INDUSTRIAL RELATIONS ACTS, 1946 TO 1990
SECTION 26(1), INDUSTRIAL RELATIONS ACT, 1990
COCA COLA BOTTLERS (IRELAND)
(REPRESENTED BY IRISH BUSINESS AND EMPLOYERS' CONFEDERATION)
- AND -
SERVICES INDUSTRIAL PROFESSIONAL TECHNICAL UNION
Chairman: Ms Jenkinson
Employer Member: Mr Keogh
Worker Member: Mr. Somers
1. Harmonisation of wage rounds.
2. The dispute concerns the Union's claim for harmonisation of the implementation dates for the national wage rounds between the Company's plants at Cork, Killarney and Dublin. The Company has been involved in a number of mergers and acquisitions over the years and historically there have been different implementation dates since the commencement of Social Partnership Agreements in the 1980's. The Company rejected the claim on the grounds of the cost involved. The dispute was referred to the Labour Relations Commission and a conciliation conference was held on the 13th of March, 2001. Agreement was not reached. The dispute was referred to the Labour Court by the Labour Relations Commission on the 25th of April, 2001. A Court hearing was held on the 7th June, 2001.
3. 1. It is reasonable for the Union to expect any employer in a merger amalgamation situation to harmonise (upwards) all the rates and conditions of workers and most employers do so.
2. The dispute involves 21 staff in Cork and 20 in Killarney and the cost between the two locations is £16,100. The Company can easily afford to pay this amount.
Two groups of workers in Cork have different implementation dates, e.g. in respect of the first phase of the Programme for Prosperity and Fairness (PPF), administration staff commenced on the 1st of June, 2000, and operative staff on the 23rd February, 2001 .
3. The Union is seeking that this anomalous situation be rectified and that the 1st Phase of the PPF be implemented in all sites from the 1st of June, 2000.
4. 1. The Company operates in a highly competitive business and cannot afford to pay the cost associated with this claim (a minimum of £40,000) which, while primarily pertaining to the Cork depot, may result in similar claims from other depots.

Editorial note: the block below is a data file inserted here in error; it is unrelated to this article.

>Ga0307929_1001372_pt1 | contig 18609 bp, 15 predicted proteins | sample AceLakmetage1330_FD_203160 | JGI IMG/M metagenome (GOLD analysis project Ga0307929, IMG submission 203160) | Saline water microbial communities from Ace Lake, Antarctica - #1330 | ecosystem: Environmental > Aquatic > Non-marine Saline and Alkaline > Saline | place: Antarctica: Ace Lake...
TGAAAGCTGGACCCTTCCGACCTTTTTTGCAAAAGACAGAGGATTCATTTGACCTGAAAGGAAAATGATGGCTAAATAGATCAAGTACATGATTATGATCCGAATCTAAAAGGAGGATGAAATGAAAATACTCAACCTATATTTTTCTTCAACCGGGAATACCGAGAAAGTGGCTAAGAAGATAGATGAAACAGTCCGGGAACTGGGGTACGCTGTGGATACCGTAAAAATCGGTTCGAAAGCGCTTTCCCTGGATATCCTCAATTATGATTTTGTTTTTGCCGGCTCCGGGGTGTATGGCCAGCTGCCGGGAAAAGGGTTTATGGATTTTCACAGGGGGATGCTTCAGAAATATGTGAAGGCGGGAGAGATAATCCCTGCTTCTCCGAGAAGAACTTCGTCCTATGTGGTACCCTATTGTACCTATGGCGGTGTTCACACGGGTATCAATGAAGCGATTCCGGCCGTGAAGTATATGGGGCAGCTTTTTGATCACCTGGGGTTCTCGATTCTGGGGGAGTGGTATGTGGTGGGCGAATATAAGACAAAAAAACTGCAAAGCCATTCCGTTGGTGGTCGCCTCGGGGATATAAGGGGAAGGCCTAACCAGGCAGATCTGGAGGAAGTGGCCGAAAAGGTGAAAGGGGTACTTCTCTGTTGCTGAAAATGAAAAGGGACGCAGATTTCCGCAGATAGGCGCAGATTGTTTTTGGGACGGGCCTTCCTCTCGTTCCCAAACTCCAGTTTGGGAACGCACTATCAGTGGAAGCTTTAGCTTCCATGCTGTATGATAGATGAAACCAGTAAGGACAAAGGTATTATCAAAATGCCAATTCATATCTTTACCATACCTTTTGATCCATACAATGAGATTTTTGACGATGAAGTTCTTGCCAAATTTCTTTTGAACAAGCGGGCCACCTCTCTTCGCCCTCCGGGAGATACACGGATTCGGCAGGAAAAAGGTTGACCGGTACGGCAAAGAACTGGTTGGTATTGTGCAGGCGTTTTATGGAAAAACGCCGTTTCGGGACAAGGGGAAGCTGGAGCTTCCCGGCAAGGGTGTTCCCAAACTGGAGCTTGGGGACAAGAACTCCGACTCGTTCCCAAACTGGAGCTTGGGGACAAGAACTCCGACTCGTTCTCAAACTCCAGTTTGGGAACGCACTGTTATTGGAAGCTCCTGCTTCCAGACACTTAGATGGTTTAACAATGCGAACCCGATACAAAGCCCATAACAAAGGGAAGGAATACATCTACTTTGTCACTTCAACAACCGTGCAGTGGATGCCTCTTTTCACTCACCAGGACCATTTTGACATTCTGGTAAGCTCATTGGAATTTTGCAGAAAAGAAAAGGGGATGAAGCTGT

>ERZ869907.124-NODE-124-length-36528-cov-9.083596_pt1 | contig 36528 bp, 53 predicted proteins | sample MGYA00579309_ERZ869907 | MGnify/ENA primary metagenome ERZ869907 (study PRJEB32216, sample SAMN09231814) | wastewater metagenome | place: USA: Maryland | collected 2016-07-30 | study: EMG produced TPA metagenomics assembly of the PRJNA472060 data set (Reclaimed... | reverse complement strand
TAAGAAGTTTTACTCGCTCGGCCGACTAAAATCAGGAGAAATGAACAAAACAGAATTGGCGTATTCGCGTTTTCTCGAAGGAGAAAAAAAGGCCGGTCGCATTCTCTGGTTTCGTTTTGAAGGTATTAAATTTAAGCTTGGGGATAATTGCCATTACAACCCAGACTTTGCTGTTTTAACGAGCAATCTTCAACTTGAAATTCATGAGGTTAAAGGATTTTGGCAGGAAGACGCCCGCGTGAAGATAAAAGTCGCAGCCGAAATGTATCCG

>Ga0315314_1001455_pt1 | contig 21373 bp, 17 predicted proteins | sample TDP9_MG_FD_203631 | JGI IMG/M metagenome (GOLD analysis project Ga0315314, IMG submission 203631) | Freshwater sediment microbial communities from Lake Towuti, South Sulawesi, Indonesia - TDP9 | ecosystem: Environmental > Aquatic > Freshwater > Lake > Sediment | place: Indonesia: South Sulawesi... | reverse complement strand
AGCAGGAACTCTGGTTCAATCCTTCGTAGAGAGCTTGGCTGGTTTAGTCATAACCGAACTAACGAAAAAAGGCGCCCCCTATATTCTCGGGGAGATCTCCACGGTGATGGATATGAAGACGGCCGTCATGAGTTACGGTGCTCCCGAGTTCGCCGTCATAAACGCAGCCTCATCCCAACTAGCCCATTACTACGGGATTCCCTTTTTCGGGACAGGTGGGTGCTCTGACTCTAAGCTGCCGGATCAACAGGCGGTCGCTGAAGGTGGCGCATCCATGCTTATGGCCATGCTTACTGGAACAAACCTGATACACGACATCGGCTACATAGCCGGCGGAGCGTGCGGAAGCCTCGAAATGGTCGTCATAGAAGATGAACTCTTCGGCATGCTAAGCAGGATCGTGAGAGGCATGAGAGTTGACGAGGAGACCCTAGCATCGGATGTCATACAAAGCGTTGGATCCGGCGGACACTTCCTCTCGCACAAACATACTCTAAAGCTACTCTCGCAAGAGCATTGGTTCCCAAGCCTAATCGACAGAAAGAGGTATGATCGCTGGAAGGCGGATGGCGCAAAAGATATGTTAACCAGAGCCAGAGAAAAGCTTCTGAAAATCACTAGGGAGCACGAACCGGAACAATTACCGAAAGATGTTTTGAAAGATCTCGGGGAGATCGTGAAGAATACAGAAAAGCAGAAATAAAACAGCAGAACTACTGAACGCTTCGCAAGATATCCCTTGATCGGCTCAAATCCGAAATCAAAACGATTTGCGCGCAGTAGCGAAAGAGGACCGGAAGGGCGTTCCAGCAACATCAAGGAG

2. The harmonisation of wage rounds for the Cork depot would be a cost increasing claim and is in breach of the PPF agreement.
3. The Cork depot entered into the National Wage Agreements with a higher base than the other depots and to increase current salaries there by 5.5% would push them ahead of other depots.
4. There are a wide range of benefits that differ across the organisation. To harmonise these would result in considerable cost to the Company.
5. The Company has already conceded on the issue of pensionable pay to ensure that there is a minimum difference for pensionable pay between the Cork workers and the main body of the workforce.
6. The Cork depot is a stand alone cost centre and must remain competitive. The cost base is the highest in the national operation.
The claim before the Court is a cost increasing claim and is, therefore, precluded under the terms of the Programme for Prosperity and Fairness. However, the Court is of the view that in the event of concession on productivity/flexibility measures arising within the lifetime of the PPF, the Court considers that the claim would not be precluded if such concessions were negotiated on a quid pro quo basis.
Signed on behalf of the Labour Court
14th June, 2001______________________
Enquiries concerning this Recommendation should be addressed to Tom O'Dea, Court Secretary.